Today, at age 26, I’m one year older and hopefully much wiser. There is so much more to experience. So much more to see and do and learn. It won’t all be sunshine and rainbows. There will be days where stress and the anxiety over accepting the unknown will take over. Days when I’ll freak out and realize I have no idea what I want to do with my life. I certainly don’t have anything figured out. Now when people ask me how life is, my answer is always the same: “life’s a mess but it’s great.”

We can envision and plan and stress all we want, but the world has so much in store for all of us. The beauty of life is in its messiness and mystery. So don’t worry too much about figuring it all out. Nobody does. All you can do is treat life like one big adventure and start accepting the unknown.


Tell me: When was the last time something completely unexpected and amazing happened to you? What do you think about accepting the unknown? Share your story!


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29 thoughts on “How Travel Taught Me to Accept the Unknown

  1. Trippin' Turpins says:

    I was 33 when I “threw my cap in the air” and my life was really just beginning! Hey happy birthday!

    • Sally E says:

      Thank you!
      Good to know! Forget all those people who say life ends in college…it’s just the beginning! 🙂

  2. Liz @ LizzieMeetsWorld says:

    Happy birthday! Your realizations are so on point! It’s true that the future holds no guarantees and that’s a good thing. I’m turning 31 in a few months and I’ve always felt that my life gets better as I grow older so I’m confident that the best is still to come. And I think for you, too. 🙂

    • Sally E says:

      Thank you! I agree with you wholeheartedly! I had a rough couple of years post-grad but honestly have come to realize that what goes down does come up eventually and in totally unexpected ways. It’s an amazing feeling to know more great things are yet to go come for all of us :).

  3. Emily Melcher says:

    Happy birthday! I hate the “best days of your life” nonsense so many people try to push on specific times or events. I’m 28 and every year is better than the last. I hope the same will continue to be true for you!

    • Sally E says:

      Thank you!
      AGREED! I don’t think anyone should say that to anyone. Life is great at every age and place if you want it to be – and it’s life’s unexpected moments that make it so amazing. Life does not end after one event – something that needs to be said more frequently :).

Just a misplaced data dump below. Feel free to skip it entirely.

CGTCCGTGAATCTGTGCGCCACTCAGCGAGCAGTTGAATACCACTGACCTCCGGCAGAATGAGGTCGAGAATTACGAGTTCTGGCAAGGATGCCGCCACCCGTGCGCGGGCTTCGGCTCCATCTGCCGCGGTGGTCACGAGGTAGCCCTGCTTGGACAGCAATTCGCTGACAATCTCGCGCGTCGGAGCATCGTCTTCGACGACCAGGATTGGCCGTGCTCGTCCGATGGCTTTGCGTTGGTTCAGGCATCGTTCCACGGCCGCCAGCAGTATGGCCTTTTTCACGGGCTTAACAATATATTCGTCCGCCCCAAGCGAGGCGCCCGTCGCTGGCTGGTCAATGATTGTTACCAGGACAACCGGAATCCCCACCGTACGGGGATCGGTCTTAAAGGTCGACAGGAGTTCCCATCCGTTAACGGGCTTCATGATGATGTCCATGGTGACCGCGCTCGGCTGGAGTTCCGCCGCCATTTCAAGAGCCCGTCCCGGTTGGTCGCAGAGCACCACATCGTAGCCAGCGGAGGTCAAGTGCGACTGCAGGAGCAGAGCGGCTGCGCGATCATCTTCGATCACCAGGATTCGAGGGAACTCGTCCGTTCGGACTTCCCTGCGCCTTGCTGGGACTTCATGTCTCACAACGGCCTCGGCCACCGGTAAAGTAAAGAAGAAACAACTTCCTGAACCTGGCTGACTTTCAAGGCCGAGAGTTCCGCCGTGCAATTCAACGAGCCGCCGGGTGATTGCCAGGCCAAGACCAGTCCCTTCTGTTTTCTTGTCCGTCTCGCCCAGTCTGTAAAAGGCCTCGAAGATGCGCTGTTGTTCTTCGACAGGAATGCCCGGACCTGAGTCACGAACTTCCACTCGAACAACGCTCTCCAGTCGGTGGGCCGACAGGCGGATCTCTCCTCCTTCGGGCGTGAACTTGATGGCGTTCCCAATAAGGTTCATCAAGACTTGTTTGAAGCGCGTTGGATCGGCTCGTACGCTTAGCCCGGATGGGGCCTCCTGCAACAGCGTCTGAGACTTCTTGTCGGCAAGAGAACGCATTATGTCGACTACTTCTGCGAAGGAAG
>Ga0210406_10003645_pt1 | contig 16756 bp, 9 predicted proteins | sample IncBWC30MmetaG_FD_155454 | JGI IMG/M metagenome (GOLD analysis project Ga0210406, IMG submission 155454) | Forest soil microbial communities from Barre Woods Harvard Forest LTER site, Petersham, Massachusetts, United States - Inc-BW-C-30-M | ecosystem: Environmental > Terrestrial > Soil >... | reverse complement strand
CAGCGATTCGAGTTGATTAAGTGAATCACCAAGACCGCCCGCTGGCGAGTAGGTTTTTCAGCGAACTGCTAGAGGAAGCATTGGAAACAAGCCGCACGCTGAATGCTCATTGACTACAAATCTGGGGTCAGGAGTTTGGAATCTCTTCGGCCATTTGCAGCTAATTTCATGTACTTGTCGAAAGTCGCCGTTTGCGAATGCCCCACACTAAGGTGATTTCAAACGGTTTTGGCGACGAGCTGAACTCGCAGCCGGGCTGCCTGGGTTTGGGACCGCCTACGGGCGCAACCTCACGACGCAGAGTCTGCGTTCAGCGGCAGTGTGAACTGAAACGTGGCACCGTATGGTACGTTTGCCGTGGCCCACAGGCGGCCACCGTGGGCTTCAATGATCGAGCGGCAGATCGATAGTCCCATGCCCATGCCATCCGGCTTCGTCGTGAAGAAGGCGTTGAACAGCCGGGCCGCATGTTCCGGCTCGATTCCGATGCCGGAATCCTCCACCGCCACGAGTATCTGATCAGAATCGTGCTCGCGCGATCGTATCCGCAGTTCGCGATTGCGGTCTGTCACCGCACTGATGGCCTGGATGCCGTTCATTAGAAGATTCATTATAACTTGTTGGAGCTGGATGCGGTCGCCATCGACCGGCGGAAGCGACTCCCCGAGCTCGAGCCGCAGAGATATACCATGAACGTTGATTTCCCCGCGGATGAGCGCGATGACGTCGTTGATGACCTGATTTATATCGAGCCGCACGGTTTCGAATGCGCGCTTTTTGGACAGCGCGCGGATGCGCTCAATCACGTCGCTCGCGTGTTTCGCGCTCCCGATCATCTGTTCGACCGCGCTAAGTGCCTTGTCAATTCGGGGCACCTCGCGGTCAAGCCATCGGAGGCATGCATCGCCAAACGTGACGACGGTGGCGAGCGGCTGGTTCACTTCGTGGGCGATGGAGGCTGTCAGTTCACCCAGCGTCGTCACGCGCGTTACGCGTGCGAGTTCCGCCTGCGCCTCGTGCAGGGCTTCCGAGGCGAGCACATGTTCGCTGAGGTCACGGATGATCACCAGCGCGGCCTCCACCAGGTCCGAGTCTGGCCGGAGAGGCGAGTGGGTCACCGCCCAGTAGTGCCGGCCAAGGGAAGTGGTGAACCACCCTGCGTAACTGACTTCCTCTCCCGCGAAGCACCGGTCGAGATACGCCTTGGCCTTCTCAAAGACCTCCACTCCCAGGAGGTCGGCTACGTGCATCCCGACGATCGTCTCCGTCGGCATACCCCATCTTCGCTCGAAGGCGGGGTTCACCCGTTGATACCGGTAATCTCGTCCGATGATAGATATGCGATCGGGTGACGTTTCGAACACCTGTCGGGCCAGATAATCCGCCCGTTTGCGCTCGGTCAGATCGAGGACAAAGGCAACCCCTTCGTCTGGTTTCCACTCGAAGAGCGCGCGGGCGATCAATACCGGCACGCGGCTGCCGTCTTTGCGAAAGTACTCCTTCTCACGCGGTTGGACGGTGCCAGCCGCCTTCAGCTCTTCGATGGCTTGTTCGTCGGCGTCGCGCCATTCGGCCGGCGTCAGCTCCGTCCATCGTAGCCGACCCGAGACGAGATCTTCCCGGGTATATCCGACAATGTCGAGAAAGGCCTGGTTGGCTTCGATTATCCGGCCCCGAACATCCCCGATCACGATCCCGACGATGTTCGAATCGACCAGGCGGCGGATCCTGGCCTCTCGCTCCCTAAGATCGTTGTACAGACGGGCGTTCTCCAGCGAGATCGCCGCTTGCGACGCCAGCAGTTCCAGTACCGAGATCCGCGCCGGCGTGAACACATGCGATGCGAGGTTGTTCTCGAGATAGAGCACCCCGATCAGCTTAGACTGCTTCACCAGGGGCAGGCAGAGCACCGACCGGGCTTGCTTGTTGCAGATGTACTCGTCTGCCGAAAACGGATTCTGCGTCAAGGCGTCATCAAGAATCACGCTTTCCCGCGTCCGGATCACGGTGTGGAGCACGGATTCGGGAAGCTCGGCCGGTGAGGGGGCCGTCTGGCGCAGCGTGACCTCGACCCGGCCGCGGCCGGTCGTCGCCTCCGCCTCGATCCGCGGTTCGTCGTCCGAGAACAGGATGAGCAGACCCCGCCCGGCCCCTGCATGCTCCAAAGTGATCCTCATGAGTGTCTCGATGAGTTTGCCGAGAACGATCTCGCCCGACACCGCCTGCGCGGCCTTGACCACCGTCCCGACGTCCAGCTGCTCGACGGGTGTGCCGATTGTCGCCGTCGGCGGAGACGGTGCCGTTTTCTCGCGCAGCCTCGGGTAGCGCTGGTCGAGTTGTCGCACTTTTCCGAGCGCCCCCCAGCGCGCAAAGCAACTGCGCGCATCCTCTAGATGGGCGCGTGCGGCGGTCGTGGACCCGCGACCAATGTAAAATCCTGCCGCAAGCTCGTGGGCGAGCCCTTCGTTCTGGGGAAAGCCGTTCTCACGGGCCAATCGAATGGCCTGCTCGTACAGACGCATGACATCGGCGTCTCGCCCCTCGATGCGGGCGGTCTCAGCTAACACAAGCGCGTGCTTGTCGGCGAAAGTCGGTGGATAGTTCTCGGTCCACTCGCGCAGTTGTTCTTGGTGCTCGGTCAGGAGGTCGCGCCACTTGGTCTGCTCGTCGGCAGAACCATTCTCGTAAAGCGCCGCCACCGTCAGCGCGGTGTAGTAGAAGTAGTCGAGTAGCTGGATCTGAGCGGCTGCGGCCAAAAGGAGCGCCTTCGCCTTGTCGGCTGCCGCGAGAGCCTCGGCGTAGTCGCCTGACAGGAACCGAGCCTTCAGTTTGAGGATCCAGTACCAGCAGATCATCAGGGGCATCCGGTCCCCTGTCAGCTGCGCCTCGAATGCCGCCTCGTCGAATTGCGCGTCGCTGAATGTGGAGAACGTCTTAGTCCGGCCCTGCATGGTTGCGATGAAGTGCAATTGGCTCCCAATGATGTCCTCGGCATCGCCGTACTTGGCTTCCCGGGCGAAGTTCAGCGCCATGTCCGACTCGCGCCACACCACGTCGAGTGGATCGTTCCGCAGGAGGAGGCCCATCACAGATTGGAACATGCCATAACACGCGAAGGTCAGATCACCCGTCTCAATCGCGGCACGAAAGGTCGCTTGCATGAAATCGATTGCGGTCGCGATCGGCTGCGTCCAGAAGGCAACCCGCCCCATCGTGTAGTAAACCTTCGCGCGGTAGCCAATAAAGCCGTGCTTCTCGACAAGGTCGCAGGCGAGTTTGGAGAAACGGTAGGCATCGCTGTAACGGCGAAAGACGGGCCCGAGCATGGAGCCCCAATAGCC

4. Eva Casey says:

    Happy Belated Birthday, Sally!! I definitely can relate to this post. I had a very similar experience of thinking my life would be linear, and had it all planned out. I think we all have to go through that experience of realizing that no one has any control over what happens in life! We can consciously do our best, but things will happen that we could have never expected. And I think it’s better that way! It’s good that we’re realizing that earlier and earlier so we don’t have to wait until our mid-life to have a crisis! hahaha..thanks for sharing your story 🙂 Can’t wait to see what 26 holds for you!

    • Sally E says:

      Thanks Eva!! 🙂
      I feel like we had very similar experiences! All we can do is our best – and be accepting of the fact that things might not work out how we want. And that’s totally okay! It’s what makes life fun. LOL yesssss so glad it didn’t take us 50 years to come to this realization! Since we’ve had quarter-life crisis, hopefully we can avoid mid-life ones :).

  5. Laia says:

    Happy birthday Sally!
    I can completely relate with your post. I also took a break at work to travel (I didn’t quit my job, I applied for a sabbatical leave). That year of solo travel made me realize many things and at the end of it I didn’t go bak to my job.
    Taking the decision to travel for a year was scary, taking the decision to finally quit my job was even more scary. Even now, more than six months after the end of my trip, I’m still in uncertainty. I want to work online so I can keep traveling but my blog is not growing, so I’m thinking of a plan B. Sometimes it’s stressful not to know if things will work out at the end, but I embrace uncertainty as part of the journey, and have hope that I’ll find the way.
    I liked your sentence “The best days of your life are now and are yet to come”.
    Best wishes for your trips! 🙂

    • Sally E says:

      Thanks Laia!
      I agree with you – those decisions ARE scary no matter how easy people make them seem. It took me a good few months until I was able to find a way to sustain myself by working online (including a part time remote job), and those months were excruciatingly uncertain). It’s really stressful not to know but I do think that hard work and perseverance ultimately brings good things – whether or not they’re the exact things we want is a different story. I’m sure it will work out for you somehow! Good things are in store for both of us.